Bouncing around in the ‘Twitter sphere’ to check up on what’s being said about my delightful island of Mauritius, I noticed various comments from people planning holidays and honeymoons within the next few months. Most were simply brimming with excitement in anticipation of the visit, while others expressed their light-hearted jealousy of family and friends that had booked their trip of a lifetime . . . who could blame them?
However, a few had reached out in curiosity, hoping to learn about what Mauritius had in store other than the amazing beaches and delectable food. We’ve covered many topics in this blog including some that extol the cuisine of Mauritius, highlight the island’s rich history and even what to expect in terms of daylight hours throughout the year. What hasn’t been discussed is that which Mauritius has to offer visitors who enjoy leaving the sandy shores behind for a more adventurous or educational holiday. So, for all those looking to spice up their holiday to Mauritius with a few more outdoor photo opportunities as well as in their choice of dishes, here’s a rundown of a few of the island’s attractions.
If the island’s history tickles your fancy, then mosey on down to Mahébourg, located in the southeast, where you can glimpse the bell recovered from the shipwreck of Le San Geran that inspired the Mauritian romantic legend of Paul and Virginie, along with exhibits from Dutch, French and British colonial periods. Mahébourg itself is worth a visit to breathe in the sense of conflict over the island as you gaze out across the bay of Grand Port, where the famous naval battle of 1810 was fought.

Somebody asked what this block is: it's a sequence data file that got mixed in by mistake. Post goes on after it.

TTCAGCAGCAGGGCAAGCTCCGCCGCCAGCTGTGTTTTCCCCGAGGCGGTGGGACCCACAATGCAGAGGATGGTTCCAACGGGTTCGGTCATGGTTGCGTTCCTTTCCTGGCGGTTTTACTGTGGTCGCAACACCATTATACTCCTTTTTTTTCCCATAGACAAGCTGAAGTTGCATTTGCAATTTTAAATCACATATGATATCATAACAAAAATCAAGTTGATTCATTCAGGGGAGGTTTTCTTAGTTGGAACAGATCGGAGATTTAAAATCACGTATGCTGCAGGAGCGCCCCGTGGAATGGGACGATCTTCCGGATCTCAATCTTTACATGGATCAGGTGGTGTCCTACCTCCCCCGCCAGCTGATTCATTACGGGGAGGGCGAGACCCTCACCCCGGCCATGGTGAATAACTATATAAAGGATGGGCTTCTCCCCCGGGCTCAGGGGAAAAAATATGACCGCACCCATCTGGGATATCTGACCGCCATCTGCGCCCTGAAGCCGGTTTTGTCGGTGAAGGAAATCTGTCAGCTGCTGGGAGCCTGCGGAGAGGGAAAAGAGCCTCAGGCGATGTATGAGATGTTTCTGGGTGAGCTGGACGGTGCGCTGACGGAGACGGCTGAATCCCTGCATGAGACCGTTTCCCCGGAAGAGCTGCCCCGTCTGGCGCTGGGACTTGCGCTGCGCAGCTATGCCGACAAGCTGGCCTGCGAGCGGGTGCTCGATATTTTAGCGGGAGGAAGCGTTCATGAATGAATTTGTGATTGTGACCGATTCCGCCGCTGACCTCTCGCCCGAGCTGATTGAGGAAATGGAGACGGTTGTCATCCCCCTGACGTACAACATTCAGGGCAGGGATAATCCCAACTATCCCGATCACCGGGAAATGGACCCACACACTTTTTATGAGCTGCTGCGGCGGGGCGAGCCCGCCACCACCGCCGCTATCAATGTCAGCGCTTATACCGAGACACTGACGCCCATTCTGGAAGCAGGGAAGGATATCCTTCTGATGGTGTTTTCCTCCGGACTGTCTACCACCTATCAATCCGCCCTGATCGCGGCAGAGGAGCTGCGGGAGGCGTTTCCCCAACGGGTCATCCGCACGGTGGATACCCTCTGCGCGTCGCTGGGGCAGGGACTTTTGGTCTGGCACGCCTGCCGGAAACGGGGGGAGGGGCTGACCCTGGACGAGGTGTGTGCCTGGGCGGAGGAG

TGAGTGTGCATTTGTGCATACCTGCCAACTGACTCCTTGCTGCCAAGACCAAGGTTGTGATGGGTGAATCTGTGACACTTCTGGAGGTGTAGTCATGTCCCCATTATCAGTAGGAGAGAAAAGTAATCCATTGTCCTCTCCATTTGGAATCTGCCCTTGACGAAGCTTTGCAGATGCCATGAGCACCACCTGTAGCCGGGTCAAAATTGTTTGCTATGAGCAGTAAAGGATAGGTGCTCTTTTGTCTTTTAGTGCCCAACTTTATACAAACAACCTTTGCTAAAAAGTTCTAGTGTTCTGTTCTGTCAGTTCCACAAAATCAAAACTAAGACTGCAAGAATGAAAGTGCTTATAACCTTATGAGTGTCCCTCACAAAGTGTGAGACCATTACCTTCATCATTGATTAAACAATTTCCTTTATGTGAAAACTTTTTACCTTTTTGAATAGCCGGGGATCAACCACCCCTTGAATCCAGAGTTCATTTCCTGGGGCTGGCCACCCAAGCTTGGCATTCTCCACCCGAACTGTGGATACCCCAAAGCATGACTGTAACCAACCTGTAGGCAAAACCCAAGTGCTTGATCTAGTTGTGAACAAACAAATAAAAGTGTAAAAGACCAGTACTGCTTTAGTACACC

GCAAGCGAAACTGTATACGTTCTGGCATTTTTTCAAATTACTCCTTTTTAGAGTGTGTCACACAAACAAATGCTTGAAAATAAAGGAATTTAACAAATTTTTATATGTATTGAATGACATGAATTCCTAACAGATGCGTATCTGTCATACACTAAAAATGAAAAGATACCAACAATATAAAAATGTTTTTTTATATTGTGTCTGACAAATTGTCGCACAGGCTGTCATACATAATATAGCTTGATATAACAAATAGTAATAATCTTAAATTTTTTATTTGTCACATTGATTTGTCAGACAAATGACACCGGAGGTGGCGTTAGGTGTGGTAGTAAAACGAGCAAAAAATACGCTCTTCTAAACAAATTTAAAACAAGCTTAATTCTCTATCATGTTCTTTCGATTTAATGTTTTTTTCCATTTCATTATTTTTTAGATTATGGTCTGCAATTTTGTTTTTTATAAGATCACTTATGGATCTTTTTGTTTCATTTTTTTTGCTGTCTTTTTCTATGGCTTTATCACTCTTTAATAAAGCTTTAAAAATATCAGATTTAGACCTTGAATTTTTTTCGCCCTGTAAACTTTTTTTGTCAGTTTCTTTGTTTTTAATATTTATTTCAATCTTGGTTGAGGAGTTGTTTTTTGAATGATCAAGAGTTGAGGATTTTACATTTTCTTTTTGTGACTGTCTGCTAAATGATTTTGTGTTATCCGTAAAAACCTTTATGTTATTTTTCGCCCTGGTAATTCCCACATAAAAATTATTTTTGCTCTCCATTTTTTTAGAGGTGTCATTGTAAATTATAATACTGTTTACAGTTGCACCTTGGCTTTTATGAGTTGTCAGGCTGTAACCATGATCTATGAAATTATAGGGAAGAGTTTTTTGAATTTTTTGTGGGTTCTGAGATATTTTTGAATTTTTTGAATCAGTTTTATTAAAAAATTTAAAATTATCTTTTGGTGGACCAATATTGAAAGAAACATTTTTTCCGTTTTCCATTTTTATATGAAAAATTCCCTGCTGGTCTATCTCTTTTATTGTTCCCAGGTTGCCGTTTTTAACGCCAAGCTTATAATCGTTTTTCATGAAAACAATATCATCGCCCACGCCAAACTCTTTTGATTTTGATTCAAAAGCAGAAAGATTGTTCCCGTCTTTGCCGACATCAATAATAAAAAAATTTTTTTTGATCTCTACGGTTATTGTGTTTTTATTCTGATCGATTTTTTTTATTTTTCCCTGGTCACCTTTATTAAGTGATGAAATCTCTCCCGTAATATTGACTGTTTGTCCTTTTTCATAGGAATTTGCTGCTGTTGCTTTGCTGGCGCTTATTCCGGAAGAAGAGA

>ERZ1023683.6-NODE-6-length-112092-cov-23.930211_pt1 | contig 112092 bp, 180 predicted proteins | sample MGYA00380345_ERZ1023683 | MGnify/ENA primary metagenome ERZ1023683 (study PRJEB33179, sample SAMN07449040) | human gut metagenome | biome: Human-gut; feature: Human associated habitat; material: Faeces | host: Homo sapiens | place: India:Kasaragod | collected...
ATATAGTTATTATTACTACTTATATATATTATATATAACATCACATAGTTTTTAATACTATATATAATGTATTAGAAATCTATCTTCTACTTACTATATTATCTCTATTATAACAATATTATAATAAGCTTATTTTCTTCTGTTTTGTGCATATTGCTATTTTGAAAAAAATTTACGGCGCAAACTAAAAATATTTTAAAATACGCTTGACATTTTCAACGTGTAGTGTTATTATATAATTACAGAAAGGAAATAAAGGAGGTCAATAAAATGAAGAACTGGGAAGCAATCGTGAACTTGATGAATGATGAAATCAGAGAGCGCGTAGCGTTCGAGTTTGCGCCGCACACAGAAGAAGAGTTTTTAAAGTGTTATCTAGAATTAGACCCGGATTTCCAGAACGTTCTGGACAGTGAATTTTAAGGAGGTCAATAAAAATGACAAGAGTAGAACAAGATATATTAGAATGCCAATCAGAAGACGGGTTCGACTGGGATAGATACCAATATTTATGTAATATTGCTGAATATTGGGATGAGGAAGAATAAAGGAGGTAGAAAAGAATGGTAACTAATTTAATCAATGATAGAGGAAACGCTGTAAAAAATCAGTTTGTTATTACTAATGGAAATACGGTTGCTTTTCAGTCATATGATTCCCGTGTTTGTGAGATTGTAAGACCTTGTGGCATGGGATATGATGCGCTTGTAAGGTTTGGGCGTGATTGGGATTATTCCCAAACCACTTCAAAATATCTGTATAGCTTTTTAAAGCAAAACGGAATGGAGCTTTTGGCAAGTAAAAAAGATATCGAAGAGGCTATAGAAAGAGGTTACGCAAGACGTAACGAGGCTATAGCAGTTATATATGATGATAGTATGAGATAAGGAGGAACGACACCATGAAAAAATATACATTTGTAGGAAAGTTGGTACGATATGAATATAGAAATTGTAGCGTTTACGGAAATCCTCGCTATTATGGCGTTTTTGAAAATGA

Blue Bay is also found to the southeast of Mauritius and is the island’s only marine park. This is an ideal spot to snorkel or enjoy a glass bottom boat tour to view colourful fish and coral.
Of course, the famed flightless Dodo is no longer with us, but the pink pigeon still clings to existence; natural history enthusiasts would be remiss not to visit Casela Bird Park to see one of the world’s rarest birds. The park also houses more than 140 bird varieties, from five continents.
Undoubtedly, the wondrous coloured earths of Chamarel is a must see for visitors to Mauritius. This geological phenomenon was formed by volcanic activity and the subsequent cooling of rock layers at varied speed. A visit to the eponymous waterfall makes this journey a full and worthwhile daytrip.
With an abundance of walking and hiking trails, such as the two-hour ascent of Le Pouce – the thumb in English – or the Hindu pilgrimage route to Grand Bassin, you might be forgiven for wanting to open the throttle on your adventure by quad-biking or taking a jeep up the Moka mountains to the breath-taking nature park of Domaine Les Pailles. Drop in to the rum distillery and sample some of the island’s home-brewed tipples that are distilled from sugar taken from the nearby mill.
Be assured that these are only a select few attractions, with many, many more for you to pack in to your Mauritius vacation.
Bye for now